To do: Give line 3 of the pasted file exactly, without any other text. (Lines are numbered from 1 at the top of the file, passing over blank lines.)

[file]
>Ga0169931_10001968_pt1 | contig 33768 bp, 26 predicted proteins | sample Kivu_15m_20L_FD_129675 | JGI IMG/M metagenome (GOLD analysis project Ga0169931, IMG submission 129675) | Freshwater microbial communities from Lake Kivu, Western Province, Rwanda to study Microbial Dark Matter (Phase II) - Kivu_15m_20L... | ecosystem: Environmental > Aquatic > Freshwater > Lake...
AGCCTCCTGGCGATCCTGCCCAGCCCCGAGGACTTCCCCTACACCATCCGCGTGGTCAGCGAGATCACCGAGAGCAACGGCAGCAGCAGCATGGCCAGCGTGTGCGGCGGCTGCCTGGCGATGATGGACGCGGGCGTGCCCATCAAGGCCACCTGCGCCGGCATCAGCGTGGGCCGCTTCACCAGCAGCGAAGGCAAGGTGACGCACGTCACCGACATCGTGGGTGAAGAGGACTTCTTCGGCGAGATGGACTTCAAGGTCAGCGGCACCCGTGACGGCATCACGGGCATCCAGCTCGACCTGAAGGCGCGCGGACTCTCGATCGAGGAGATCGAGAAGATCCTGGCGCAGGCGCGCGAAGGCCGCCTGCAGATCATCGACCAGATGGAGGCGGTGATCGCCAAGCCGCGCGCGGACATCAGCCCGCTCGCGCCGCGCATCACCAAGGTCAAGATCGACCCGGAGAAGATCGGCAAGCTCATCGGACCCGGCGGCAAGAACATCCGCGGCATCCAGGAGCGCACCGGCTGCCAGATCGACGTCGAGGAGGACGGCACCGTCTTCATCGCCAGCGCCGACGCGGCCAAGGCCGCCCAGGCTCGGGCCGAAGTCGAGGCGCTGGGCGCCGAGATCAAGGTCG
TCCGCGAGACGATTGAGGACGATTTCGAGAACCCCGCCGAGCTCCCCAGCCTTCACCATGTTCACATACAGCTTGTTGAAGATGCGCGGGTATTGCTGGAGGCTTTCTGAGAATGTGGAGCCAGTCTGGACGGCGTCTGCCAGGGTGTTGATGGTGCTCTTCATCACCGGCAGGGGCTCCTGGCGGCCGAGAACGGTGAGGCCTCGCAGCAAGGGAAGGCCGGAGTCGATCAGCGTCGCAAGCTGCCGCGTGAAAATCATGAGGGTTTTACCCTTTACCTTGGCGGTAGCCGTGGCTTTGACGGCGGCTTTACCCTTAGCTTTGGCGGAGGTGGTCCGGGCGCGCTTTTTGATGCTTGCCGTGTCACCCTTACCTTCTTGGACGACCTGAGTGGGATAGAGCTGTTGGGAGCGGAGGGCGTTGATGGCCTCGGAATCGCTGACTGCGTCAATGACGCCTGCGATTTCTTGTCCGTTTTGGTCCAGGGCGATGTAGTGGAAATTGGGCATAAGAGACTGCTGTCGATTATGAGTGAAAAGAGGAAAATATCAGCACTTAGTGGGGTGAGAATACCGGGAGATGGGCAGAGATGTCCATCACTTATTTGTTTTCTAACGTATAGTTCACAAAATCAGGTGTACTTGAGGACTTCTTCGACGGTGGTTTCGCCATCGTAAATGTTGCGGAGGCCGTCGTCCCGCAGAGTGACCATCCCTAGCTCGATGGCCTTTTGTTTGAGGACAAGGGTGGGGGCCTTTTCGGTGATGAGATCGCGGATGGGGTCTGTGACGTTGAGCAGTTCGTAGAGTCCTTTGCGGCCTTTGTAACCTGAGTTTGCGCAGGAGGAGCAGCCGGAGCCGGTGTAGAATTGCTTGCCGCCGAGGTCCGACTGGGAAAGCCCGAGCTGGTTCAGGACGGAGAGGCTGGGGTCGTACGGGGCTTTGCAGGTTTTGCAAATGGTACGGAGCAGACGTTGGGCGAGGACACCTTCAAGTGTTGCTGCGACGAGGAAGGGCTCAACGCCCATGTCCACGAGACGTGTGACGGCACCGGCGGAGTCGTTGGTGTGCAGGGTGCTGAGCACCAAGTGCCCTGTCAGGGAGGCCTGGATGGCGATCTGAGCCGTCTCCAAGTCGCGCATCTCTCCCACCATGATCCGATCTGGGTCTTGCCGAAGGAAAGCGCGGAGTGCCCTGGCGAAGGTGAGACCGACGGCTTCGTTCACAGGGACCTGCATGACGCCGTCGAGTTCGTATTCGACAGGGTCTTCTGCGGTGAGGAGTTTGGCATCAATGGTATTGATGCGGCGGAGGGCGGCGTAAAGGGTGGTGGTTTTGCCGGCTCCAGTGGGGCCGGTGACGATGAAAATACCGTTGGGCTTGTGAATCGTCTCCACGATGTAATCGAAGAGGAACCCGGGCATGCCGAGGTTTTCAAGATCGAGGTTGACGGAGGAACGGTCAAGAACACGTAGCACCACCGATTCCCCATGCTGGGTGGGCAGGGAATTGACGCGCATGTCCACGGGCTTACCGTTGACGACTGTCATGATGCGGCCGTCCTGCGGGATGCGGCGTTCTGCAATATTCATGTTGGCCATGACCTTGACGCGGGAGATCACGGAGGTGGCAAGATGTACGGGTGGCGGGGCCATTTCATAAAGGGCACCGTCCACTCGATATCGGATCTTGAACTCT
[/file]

TCCGCGAGACGATTGAGGACGATTTCGAGAACCCCGCCGAGCTCCCCAGCCTTCACCATGTTCACATACAGCTTGTTGAAGATGCGCGGGTATTGCTGGAGGCTTTCTGAGAATGTGGAGCCAGTCTGGACGGCGTCTGCCAGGGTGTTGATGGTGCTCTTCATCACCGGCAGGGGCTCCTGGCGGCCGAGAACGGTGAGGCCTCGCAGCAAGGGAAGGCCGGAGTCGATCAGCGTCGCAAGCTGCCGCGTGAAAATCATGAGGGTTTTACCCTTTACCTTGGCGGTAGCCGTGGCTTTGACGGCGGCTTTACCCTTAGCTTTGGCGGAGGTGGTCCGGGCGCGCTTTTTGATGCTTGCCGTGTCACCCTTACCTTCTTGGACGACCTGAGTGGGATAGAGCTGTTGGGAGCGGAGGGCGTTGATGGCCTCGGAATCGCTGACTGCGTCAATGACGCCTGCGATTTCTTGTCCGTTTTGGTCCAGGGCGATGTAGTGGAAATTGGGCATAAGAGACTGCTGTCGATTATGAGTGAAAAGAGGAAAATATCAGCACTTAGTGGGGTGAGAATACCGGGAGATGGGCAGAGATGTCCATCACTTATTTGTTTTCTAACGTATAGTTCACAAAATCAGGTGTACTTGAGGACTTCTTCGACGGTGGTTTCGCCATCGTAAATGTTGCGGAGGCCGTCGTCCCGCAGAGTGACCATCCCTAGCTCGATGGCCTTTTGTTTGAGGACAAGGGTGGGGGCCTTTTCGGTGATGAGATCGCGGATGGGGTCTGTGACGTTGAGCAGTTCGTAGAGTCCTTTGCGGCCTTTGTAACCTGAGTTTGCGCAGGAGGAGCAGCCGGAGCCGGTGTAGAATTGCTTGCCGCCGAGGTCCGACTGGGAAAGCCCGAGCTGGTTCAGGACGGAGAGGCTGGGGTCGTACGGGGCTTTGCAGGTTTTGCAAATGGTACGGAGCAGACGTTGGGCGAGGACACCTTCAAGTGTTGCTGCGACGAGGAAGGGCTCAACGCCCATGTCCACGAGACGTGTGACGGCACCGGCGGAGTCGTTGGTGTGCAGGGTGCTGAGCACCAAGTGCCCTGTCAGGGAGGCCTGGATGGCGATCTGAGCCGTCTCCAAGTCGCGCATCTCTCCCACCATGATCCGATCTGGGTCTTGCCGAAGGAAAGCGCGGAGTGCCCTGGCGAAGGTGAGACCGACGGCTTCGTTCACAGGGACCTGCATGACGCCGTCGAGTTCGTATTCGACAGGGTCTTCTGCGGTGAGGAGTTTGGCATCAATGGTATTGATGCGGCGGAGGGCGGCGTAAAGGGTGGTGGTTTTGCCGGCTCCAGTGGGGCCGGTGACGATGAAAATACCGTTGGGCTTGTGAATCGTCTCCACGATGTAATCGAAGAGGAACCCGGGCATGCCGAGGTTTTCAAGATCGAGGTTGACGGAGGAACGGTCAAGAACACGTAGCACCACCGATTCCCCATGCTGGGTGGGCAGGGAATTGACGCGCATGTCCACGGGCTTACCGTTGACGACTGTCATGATGCGGCCGTCCTGCGGGATGCGGCGTTCTGCAATATTCATGTTGGCCATGACCTTGACGCGGGAGATCACGGAGGTGGCAAGATGTACGGGTGGCGGGGCCATTTCATAAAGGGCACCGTCCACTCGATATCGGATCTTGAACTCT